Alteryx Shares Tech Predictions and Advisory for Decision-Makers
Abboud Ghanem, Regional Vice President, Middle East and Africa, Alteryx, shares the company’s outlook for 2021 and guidance to help decision-makers better strategise and leverage technology to suit individual business requirements.
The predictions focus primarily on key learnings from the past year, as well as anticipated trends and areas of clear business necessity. At the core of these forecasts, Alteryx identifies better use of data analytics and process automation, in addition to investments in upskilling as areas which are pivotal to aiding sustained growth in the digital age.
Businesses must be on the right side of the analytic divide
Like the much-publicized ‘digital divide’, an ‘analytic divide’ is also starting to emerge. Many companies were driven to invest in analytics due to the pandemic, while others were forced to cut anything they did not view as critical, simply to keep the lights on – and a proper investment in analytics was, for these organisations, one of the first items on the chopping block. This means that the analytic divide will further widen in 2021, and this trend will continue for many years to come. Without a doubt, the winners and losers in any industry will continue to be defined by those that are leveraging analytics and those that are not.
Data democratization and synergy between teams will become the new norm
It is the job of the Chief Data Officer (CDO) to ensure expansion of growth across the entire business. This can be achieved by providing structured data that people can actually use. A successful CDO should democratise data so that it is accessible and understandable by people. A good CTO will complement the CDO by creating the necessary tooling to find the required data. This means giving users a set of visualisation and reporting tools that allow them to identify trends and key learnings. The new year will bring closer collaboration between these two roles, driven by sheer necessity. If a business has tools with ‘bad’ data, data challenges are exacerbated. If there are limited tools, only a small subset can exploit that data for the good of the organisation and the audiences it serves.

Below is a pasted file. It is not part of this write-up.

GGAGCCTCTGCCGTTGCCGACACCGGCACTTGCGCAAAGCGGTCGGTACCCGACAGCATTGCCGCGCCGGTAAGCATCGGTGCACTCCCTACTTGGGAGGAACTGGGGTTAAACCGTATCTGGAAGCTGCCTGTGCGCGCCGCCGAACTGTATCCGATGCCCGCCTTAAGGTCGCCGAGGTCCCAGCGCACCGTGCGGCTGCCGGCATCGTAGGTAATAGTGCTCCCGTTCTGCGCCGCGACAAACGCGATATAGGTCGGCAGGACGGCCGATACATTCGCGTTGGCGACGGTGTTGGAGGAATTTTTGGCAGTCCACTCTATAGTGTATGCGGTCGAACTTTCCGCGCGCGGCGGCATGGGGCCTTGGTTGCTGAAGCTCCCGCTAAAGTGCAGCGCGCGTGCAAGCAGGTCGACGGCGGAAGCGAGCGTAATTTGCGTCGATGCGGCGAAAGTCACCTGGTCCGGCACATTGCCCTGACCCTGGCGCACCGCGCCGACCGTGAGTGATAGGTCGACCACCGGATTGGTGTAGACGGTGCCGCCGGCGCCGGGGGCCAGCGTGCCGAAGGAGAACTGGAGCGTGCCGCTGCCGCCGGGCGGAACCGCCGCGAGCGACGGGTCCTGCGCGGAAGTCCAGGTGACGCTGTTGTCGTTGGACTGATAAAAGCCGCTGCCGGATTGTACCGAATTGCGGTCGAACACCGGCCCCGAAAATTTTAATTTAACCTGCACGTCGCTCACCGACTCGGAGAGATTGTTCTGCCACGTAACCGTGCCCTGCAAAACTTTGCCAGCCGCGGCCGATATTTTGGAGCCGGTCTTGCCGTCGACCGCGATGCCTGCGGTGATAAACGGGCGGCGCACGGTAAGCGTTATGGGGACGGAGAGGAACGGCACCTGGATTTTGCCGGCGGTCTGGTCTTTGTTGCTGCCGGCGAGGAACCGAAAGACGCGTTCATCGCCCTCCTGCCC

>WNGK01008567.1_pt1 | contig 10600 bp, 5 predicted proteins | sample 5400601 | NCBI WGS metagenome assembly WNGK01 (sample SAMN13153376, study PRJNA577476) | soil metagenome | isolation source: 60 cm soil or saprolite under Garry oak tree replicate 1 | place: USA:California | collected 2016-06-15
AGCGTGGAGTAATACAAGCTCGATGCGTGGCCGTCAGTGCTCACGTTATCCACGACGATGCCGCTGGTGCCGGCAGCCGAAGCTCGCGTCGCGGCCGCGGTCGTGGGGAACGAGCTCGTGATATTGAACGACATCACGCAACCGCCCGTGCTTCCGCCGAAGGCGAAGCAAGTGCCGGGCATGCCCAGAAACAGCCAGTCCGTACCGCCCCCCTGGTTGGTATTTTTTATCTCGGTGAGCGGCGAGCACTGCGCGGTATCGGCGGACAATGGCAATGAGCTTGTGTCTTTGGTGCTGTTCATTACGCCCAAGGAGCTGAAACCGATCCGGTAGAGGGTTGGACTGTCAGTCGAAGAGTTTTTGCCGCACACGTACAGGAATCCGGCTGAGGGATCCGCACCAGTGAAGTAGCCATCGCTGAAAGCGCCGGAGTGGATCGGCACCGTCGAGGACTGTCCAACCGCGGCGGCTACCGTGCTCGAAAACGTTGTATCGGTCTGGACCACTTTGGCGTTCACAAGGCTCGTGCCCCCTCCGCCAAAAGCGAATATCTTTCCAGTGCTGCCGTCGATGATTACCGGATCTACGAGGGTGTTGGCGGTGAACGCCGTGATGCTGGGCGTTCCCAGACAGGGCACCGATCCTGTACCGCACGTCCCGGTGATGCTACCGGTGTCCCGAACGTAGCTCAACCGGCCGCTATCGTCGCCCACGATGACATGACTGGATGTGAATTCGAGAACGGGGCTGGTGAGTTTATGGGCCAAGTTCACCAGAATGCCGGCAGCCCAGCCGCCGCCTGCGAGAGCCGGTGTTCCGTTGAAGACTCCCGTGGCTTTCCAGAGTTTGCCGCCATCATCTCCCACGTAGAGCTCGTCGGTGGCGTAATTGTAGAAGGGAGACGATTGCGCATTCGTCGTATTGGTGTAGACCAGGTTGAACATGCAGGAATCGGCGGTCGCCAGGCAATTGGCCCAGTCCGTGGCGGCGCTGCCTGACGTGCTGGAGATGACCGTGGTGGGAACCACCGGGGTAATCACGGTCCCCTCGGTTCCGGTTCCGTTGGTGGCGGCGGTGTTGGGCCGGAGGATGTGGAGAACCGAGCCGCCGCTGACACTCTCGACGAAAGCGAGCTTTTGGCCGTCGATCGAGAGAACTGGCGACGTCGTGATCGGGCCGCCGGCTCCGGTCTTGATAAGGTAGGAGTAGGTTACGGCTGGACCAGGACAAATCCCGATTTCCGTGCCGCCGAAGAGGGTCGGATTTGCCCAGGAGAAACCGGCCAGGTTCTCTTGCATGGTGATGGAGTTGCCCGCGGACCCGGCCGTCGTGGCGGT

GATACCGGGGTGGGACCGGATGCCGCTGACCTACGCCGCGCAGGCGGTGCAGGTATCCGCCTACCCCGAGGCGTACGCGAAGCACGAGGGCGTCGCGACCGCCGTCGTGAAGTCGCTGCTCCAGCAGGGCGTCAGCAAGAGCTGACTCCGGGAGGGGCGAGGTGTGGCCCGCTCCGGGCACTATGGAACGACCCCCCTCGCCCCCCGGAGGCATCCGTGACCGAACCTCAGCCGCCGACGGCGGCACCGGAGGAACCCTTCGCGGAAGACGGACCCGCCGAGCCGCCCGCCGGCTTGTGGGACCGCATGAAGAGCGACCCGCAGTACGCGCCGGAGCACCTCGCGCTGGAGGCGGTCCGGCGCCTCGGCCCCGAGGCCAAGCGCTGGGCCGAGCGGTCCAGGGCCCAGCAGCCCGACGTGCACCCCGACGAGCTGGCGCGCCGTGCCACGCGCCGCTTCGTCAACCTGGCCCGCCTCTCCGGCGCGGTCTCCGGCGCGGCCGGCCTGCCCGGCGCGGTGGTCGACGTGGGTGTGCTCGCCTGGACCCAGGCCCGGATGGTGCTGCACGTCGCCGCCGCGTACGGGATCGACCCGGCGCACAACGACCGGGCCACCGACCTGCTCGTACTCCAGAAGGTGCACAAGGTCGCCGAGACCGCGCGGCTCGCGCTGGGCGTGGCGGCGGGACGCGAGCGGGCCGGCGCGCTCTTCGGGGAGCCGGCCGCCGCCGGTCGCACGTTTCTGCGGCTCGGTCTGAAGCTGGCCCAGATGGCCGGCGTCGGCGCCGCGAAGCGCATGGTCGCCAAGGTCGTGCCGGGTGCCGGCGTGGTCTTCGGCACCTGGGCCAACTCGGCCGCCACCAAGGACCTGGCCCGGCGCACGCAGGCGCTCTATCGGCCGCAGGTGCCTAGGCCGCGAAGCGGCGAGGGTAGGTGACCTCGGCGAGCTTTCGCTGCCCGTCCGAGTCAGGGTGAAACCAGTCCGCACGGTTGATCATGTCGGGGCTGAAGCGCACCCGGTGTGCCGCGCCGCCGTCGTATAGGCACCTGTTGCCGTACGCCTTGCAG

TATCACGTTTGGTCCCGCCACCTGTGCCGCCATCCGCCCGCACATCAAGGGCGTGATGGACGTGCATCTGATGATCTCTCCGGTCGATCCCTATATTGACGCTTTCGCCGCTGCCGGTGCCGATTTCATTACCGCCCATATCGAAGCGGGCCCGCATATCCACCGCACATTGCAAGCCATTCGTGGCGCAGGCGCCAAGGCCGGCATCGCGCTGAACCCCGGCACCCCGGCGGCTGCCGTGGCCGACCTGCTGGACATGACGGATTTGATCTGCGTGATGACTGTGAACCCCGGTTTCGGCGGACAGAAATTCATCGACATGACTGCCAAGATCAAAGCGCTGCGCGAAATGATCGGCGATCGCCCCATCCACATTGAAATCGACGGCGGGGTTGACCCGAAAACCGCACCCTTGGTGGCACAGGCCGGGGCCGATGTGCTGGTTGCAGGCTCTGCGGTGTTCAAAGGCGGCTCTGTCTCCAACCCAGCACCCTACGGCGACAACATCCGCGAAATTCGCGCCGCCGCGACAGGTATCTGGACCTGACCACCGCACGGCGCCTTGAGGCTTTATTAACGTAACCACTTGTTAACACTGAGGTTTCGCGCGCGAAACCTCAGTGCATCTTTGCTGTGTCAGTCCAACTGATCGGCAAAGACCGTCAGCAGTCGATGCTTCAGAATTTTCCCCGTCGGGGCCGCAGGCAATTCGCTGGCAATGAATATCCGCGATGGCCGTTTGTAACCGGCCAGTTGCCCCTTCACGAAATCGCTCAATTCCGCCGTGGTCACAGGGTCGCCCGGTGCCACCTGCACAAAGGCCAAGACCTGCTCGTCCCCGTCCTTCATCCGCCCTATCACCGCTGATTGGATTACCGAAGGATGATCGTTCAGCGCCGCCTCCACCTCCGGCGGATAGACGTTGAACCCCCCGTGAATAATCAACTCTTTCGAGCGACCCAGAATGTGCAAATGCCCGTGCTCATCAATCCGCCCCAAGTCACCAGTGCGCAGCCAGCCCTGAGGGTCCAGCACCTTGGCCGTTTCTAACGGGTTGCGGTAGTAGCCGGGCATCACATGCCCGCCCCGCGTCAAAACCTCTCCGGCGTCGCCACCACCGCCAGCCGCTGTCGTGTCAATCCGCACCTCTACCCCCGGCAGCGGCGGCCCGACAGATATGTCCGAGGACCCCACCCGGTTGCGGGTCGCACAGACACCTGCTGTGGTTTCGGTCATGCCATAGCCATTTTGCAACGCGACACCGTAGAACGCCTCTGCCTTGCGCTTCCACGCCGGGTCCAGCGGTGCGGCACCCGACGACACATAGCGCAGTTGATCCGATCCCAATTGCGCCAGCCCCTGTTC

Citizen data scientists will play a bigger role in preventing cyberattacks
Using a powerful analytics platform that enables machine learning capabilities is crucial to detecting and addressing cybersecurity threats more rapidly, providing the ability to examine large volumes of data, identifying patterns and deliver actionable intelligence. With the further democratisation of data, industries will witness citizen data scientists increasingly playing a key role in helping security teams enhance and simplify their cyber defense technologies by precisely detecting future attacks, proactively identifying security blind spots across the network and protecting valuable company information.
The zero-trust approach to security will be a responsibility for all to bear